Photos by Anna Powell Denton.
“I started posting photos on Instagram because I didn’t have any close friends who lived nearby,” says Shoko Tatara, a Tokyo native and mother of five, who now lives in Indiana. “But I never thought anything would happen — I didn’t even think I was fashionable.” Here, Shoko shares five looks and talks about clowncore, online friendships, and being a stay-at-home mom…
“I’m very insecure about my body, especially my belly, but I’m trying to get more confident. I’m still nervous when taking photos, but seeing what my body looks like on a daily basis has helped me feel more comfortable. Years ago, on Cup of Jo, I read the advice that when you look in the mirror, you should view yourself as a friend. That helped me a lot.”
“I moved to Indiana from Japan with three babies and spent a lot of time at home with no one to talk to. The language barrier was a struggle; it took me decades before I felt truly comfortable talking to people in English. Through Instagram, I’ve made a few friends online whom I can talk to about anything. Everyone in the slow fashion community is really kind.”
“My father passed away three years ago, and when he was hospitalized, I couldn’t afford an air ticket to Japan. So, I decided to sell my clothes on Instagram to raise funds. Many people bought my things, and other people donated money and their own clothes for me to sell. I was able to visit my father, just a month before he died. I’ll be grateful forever; it was an unbelievable thing.”
“I love clowncore, which is crazy patterns and colors. I used to try to copy Erica Allen-Kim’s style; I think she is so cool. But after time, I realized that the clothes that work for her didn’t feel great on me because we have different body types. That experience was a good exercise and helped me figure out what I liked for myself.”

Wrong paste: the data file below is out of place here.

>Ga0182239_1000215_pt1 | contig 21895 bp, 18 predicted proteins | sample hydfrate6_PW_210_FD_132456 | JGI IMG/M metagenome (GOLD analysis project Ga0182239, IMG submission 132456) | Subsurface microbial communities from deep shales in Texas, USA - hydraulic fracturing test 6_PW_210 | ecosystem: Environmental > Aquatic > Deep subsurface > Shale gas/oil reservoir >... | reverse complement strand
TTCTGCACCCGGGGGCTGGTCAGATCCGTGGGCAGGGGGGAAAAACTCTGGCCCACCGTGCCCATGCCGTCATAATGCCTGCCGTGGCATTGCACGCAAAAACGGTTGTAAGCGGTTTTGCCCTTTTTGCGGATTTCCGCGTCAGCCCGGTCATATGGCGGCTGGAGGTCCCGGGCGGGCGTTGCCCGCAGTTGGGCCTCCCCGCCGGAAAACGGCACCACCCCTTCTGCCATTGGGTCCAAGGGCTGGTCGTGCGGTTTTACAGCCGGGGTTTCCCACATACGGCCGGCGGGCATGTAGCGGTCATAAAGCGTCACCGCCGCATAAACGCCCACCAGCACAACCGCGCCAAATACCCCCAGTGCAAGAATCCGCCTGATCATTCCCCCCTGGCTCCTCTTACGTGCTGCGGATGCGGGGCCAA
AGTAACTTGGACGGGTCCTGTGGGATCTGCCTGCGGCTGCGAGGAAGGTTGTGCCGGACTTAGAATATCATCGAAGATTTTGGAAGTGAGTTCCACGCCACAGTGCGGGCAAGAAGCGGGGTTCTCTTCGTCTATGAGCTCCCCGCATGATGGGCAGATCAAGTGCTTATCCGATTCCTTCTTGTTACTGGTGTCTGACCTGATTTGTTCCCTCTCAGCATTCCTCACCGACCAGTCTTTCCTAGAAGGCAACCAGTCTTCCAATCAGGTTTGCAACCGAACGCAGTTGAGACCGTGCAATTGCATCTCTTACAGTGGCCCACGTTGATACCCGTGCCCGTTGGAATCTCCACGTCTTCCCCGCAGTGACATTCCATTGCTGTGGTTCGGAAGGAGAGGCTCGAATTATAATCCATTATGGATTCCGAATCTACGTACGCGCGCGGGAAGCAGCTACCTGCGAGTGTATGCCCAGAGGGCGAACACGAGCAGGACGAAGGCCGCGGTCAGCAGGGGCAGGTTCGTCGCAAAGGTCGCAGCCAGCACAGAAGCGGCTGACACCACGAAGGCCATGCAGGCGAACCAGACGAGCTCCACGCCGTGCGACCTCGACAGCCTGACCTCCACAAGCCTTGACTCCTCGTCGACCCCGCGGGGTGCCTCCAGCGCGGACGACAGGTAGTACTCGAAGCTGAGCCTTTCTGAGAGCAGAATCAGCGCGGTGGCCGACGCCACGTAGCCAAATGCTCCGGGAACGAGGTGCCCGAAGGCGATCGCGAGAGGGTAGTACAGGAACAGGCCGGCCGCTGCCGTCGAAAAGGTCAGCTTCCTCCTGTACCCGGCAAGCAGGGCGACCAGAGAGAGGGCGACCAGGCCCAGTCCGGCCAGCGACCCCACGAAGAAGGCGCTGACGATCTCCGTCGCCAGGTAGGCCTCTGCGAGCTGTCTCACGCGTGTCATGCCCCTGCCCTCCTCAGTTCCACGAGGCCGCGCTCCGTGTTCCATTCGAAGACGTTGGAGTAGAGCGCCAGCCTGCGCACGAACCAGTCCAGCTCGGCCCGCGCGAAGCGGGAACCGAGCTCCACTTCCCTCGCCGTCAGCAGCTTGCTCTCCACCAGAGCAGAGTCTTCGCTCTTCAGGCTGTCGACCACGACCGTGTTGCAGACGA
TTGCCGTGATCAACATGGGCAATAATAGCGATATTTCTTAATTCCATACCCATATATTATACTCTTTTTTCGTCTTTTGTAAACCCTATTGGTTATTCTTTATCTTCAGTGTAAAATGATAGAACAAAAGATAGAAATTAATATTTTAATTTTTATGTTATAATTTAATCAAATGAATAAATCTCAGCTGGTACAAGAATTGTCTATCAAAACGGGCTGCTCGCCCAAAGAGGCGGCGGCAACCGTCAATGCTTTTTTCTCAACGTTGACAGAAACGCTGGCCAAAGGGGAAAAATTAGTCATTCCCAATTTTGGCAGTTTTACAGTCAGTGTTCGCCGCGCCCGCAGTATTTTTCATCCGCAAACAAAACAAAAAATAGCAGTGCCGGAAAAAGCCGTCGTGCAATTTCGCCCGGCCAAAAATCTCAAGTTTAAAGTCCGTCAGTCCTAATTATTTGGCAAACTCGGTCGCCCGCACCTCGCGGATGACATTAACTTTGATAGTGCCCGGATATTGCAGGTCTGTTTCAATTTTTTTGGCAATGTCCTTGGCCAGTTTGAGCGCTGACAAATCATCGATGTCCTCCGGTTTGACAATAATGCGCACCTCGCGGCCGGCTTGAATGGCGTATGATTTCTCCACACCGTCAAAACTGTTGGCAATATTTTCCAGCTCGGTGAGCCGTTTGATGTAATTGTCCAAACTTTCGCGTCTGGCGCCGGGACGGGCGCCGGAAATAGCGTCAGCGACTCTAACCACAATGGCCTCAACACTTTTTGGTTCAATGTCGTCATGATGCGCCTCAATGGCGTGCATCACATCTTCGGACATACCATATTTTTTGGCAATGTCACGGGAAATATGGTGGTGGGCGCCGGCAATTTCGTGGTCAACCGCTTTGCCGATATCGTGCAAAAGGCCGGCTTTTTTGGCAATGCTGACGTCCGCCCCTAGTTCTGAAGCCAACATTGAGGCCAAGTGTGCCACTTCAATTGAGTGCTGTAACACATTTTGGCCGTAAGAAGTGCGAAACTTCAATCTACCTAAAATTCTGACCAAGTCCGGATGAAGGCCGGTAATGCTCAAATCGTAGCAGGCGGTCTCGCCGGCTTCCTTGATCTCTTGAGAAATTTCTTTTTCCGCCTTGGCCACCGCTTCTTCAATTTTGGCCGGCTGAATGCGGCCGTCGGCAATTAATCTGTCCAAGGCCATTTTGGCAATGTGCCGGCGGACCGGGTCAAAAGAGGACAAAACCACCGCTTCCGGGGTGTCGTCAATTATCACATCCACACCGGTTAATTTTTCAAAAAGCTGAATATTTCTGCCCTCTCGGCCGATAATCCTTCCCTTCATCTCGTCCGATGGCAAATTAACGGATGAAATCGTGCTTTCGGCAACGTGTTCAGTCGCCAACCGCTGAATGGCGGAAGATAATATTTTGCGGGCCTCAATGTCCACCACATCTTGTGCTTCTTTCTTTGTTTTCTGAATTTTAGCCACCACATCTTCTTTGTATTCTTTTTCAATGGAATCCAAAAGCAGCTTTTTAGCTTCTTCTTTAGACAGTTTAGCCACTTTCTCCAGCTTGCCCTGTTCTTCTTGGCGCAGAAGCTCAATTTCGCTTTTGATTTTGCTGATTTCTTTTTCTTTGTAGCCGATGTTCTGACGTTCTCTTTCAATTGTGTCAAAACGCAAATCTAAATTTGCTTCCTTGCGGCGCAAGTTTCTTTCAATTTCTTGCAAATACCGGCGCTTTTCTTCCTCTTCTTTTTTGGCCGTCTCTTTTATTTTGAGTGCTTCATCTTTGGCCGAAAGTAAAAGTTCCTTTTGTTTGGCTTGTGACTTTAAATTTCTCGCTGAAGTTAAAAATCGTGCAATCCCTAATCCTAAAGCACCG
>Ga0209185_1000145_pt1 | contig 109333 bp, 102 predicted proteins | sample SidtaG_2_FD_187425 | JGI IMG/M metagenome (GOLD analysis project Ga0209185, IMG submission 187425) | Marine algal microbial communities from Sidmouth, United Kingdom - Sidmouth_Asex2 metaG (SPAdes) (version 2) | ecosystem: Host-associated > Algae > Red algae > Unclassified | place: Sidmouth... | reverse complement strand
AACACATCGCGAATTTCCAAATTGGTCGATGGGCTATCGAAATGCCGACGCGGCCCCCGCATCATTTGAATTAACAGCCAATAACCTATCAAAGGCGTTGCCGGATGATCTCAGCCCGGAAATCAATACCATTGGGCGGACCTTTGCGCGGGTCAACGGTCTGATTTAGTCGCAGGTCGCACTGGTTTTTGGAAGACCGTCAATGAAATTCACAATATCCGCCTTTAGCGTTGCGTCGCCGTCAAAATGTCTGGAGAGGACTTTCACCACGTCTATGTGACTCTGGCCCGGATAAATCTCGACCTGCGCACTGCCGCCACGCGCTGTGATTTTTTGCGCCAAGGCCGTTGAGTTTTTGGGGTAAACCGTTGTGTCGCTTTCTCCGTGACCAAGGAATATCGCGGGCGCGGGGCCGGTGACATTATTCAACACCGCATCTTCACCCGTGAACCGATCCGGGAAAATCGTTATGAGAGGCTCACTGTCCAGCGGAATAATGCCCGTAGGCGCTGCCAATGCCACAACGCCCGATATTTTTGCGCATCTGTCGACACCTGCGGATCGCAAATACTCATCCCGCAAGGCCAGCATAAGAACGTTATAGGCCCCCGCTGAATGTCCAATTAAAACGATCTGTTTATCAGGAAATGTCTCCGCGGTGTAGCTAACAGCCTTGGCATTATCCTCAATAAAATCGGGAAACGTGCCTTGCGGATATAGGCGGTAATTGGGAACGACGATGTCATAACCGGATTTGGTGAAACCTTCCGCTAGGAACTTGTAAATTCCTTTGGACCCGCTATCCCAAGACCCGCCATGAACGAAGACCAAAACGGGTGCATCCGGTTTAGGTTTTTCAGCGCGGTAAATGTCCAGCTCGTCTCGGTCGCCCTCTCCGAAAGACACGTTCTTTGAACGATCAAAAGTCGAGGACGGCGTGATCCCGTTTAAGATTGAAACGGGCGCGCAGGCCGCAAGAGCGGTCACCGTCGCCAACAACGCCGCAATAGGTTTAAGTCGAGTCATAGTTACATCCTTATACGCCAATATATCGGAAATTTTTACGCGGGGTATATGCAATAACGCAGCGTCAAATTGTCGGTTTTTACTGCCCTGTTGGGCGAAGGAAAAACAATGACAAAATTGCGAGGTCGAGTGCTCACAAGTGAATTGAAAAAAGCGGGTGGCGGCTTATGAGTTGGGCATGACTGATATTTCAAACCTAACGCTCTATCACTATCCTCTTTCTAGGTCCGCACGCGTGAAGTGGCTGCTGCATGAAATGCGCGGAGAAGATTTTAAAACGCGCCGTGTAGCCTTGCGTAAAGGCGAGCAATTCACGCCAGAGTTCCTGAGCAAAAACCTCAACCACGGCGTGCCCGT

“I joined the slow fashion community pretty organically, since I’ve always worn mostly secondhand clothes. I shop eBay, Poshmark and Noihsaf Bazaar. People tell me that I’m good at layering, but that’s just a functional styling habit that Japanese people do because of the seasonal changes. When you go to Harajuku, you see all kinds of styles, like leather jackets with spiky shoulders and balloon-style dresses layered under sweaters. People just wear what they like, and I love that mindset.”
“I’m a stay-at-home mom — at one point, I had four kids under seven, and it was wild. My days were filled with picking up children, doing yard work, and grocery shopping — they were hectic and the time flew. But I made it, and now only have one child left at home. I do feel like stay-at-home moms aren’t always well understood. Some people ask, ‘What do you do all day?’ What I do is work.”
“My oldest son was in high school show choir, and his school hosted a huge annual competition, where kids from around the state came to complete. There, he noticed some other parents talking down to their kids. When he came home, he said, ‘Mama, thank you for being kind all the time.’ He saw the way we treat each other at home and was thankful for it. As my kids grow up, they start to understand where I was coming from when raising them. They also tell me how they appreciate me as a mother, and that’s the most rewarding thing.”
Thank you so much, Shoko! You can follow her on Instagram, if you’d like.
(Photos by Anna Powell Denton for Cup of Jo.)
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